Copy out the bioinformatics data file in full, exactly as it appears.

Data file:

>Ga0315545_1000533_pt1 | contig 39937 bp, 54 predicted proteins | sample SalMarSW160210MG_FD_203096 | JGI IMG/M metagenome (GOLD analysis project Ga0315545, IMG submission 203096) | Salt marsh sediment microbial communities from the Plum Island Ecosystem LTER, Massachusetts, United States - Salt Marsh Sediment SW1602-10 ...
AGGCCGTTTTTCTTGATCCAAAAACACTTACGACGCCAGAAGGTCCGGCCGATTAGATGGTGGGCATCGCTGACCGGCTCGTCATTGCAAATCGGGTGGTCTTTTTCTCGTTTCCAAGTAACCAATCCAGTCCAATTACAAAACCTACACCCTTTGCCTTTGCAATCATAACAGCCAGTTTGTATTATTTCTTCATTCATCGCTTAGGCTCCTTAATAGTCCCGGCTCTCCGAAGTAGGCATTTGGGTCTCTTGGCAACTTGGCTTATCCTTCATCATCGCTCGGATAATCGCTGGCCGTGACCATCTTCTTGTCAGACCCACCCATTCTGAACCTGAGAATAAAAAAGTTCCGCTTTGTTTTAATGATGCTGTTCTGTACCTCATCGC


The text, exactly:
>Ga0315545_1000533_pt1 | contig 39937 bp, 54 predicted proteins | sample SalMarSW160210MG_FD_203096 | JGI IMG/M metagenome (GOLD analysis project Ga0315545, IMG submission 203096) | Salt marsh sediment microbial communities from the Plum Island Ecosystem LTER, Massachusetts, United States - Salt Marsh Sediment SW1602-10 ...
AGGCCGTTTTTCTTGATCCAAAAACACTTACGACGCCAGAAGGTCCGGCCGATTAGATGGTGGGCATCGCTGACCGGCTCGTCATTGCAAATCGGGTGGTCTTTTTCTCGTTTCCAAGTAACCAATCCAGTCCAATTACAAAACCTACACCCTTTGCCTTTGCAATCATAACAGCCAGTTTGTATTATTTCTTCATTCATCGCTTAGGCTCCTTAATAGTCCCGGCTCTCCGAAGTAGGCATTTGGGTCTCTTGGCAACTTGGCTTATCCTTCATCATCGCTCGGATAATCGCTGGCCGTGACCATCTTCTTGTCAGACCCACCCATTCTGAACCTGAGAATAAAAAAGTTCCGCTTTGTTTTAATGATGCTGTTCTGTACCTCATCGC